As a larger and more modern factory was being built, the company’s technological evolution proceeded. The first significant results it reached in the 1970s involved the use of high frequency microwaves for the welding of PVC fabrics and the production of pneumatic structures for covering tennis courts.
The development of high-performance textile materials and computer-assisted structural analysis opened new application areas and enabled the creation of more complex covering systems.
Construction processes and practices increasingly employed this tool due to its graphic and calculation capabilities resulting in new design methodologies.
The company took its first steps in the field of tensile structures by drawing on the experience of German experts, resulting in a collaborative partnership with engineer Harald Mühlberger and his firm, IPL, in the design of tensile membrane structures.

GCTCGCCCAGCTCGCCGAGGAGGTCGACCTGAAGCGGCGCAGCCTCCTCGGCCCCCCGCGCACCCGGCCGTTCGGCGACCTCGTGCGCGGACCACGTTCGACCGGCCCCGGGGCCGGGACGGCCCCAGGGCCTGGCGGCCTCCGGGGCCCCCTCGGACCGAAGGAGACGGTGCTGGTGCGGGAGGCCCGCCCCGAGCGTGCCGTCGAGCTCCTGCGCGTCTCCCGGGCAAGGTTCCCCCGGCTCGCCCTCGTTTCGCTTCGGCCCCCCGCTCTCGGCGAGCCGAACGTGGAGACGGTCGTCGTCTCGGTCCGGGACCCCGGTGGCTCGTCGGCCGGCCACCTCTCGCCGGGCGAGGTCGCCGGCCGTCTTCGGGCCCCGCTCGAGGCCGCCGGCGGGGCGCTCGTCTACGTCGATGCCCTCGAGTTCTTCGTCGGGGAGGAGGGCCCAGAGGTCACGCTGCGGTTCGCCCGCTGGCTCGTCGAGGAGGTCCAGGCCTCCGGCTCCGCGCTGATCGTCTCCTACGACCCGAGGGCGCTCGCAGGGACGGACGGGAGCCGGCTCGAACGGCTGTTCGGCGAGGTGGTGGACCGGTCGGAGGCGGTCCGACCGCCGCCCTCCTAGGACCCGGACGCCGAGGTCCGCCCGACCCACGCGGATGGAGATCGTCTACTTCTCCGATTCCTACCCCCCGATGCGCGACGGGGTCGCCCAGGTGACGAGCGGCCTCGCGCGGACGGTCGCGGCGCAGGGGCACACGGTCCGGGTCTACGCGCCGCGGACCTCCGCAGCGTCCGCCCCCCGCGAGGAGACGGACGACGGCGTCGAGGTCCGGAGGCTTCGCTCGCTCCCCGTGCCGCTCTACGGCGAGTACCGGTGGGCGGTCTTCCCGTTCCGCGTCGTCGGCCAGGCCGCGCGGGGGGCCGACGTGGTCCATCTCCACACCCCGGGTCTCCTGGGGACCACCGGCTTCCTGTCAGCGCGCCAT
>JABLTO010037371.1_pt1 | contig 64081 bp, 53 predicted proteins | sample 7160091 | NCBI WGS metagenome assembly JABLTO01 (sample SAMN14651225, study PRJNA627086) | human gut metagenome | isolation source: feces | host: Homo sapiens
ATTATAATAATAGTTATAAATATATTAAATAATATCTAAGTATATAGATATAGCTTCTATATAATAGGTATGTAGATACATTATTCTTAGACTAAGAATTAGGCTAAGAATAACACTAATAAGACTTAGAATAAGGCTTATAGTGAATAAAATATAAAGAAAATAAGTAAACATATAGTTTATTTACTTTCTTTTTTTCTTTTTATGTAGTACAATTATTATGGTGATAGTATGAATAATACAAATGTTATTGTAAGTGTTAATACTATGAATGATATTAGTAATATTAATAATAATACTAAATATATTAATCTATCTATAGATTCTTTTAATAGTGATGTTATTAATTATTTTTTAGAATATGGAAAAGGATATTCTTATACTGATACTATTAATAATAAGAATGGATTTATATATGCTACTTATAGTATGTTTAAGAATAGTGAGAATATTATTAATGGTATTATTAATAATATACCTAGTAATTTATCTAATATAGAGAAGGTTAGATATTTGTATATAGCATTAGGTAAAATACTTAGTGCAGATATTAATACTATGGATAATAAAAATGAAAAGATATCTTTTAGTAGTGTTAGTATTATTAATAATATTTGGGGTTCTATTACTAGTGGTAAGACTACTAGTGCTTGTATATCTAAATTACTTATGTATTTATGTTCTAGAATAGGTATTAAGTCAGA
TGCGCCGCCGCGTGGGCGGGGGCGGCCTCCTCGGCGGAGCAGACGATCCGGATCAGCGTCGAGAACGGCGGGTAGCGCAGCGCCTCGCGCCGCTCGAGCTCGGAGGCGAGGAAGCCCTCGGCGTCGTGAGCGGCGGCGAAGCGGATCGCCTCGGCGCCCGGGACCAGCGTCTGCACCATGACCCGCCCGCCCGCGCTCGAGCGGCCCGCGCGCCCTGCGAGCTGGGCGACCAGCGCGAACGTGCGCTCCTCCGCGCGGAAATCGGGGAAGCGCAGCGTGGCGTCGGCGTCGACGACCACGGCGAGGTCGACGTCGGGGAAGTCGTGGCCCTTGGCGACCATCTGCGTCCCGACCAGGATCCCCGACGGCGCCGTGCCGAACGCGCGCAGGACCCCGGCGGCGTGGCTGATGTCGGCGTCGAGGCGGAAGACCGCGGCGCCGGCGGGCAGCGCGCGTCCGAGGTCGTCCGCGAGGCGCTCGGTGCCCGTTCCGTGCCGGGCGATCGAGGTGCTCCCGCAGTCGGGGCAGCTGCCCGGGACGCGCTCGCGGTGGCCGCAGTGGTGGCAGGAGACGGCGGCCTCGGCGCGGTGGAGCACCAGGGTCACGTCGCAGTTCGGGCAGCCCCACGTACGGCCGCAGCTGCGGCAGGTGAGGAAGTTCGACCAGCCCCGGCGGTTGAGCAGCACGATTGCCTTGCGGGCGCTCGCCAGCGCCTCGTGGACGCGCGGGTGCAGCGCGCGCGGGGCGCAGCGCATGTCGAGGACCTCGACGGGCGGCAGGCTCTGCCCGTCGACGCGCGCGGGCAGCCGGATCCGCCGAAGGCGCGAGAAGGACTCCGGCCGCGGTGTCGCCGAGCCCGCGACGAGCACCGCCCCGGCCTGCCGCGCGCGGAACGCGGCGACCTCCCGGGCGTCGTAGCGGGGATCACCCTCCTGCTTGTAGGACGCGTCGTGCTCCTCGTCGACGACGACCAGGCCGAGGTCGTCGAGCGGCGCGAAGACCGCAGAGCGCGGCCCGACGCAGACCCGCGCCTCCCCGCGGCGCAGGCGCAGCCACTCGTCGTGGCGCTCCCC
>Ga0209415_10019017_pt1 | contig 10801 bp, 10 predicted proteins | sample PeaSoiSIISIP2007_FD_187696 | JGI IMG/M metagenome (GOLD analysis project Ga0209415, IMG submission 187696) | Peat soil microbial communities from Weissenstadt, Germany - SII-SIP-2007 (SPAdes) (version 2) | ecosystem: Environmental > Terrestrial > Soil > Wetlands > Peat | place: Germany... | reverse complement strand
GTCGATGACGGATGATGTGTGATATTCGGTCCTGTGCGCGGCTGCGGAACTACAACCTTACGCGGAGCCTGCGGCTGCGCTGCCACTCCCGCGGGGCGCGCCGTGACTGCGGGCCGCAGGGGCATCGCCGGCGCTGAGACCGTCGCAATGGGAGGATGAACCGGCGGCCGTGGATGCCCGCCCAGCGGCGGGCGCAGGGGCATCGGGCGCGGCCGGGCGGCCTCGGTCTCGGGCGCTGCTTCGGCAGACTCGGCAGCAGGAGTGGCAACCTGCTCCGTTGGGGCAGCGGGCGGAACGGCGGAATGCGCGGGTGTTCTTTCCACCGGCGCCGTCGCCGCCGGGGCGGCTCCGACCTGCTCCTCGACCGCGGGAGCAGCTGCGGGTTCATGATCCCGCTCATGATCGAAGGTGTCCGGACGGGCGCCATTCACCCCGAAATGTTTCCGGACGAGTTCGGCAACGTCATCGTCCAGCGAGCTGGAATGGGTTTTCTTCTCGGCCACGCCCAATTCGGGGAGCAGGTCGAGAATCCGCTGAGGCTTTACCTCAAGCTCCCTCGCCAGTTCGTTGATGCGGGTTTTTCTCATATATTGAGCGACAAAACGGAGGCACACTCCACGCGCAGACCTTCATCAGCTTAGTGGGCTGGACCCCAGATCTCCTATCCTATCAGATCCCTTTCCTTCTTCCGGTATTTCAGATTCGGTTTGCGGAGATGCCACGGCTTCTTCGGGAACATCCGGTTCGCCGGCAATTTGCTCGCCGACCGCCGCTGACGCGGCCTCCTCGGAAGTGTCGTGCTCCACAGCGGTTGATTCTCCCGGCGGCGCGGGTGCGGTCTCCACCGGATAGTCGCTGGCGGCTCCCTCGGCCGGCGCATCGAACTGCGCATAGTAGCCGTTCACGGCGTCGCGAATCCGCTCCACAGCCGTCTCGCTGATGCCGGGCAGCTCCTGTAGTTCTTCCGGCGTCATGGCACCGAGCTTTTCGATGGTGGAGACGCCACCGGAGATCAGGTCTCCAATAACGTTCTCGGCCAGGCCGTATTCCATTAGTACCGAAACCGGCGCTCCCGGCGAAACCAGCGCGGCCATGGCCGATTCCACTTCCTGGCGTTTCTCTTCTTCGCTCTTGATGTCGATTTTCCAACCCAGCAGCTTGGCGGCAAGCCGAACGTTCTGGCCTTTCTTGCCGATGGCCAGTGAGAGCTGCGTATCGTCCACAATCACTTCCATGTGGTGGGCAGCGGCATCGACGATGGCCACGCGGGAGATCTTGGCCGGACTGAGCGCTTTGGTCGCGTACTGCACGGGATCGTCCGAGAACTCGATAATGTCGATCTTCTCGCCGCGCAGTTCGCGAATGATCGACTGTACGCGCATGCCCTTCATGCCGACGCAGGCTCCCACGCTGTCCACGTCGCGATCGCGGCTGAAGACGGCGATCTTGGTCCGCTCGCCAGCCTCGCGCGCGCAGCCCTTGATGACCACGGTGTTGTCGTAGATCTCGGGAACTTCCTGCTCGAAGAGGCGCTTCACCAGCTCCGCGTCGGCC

This cooperation resulted in significant projects like the covering of the municipal swimming pool in Camogli, that was produced with a sophisticated rope-supported system enabling the textile membrane roofing to be moved quickly.
The third generation of the Canobbio family – brothers Federico and Roberto and their cousins Renzo and Alberto – joined the company in the early 1980s, as new lightweight structure applications and production techniques came to fruition. The company was also the first in Italy to use glued laminated timber to support the covering membrane and a special welding line for PTFE coated glass fibre fabrics.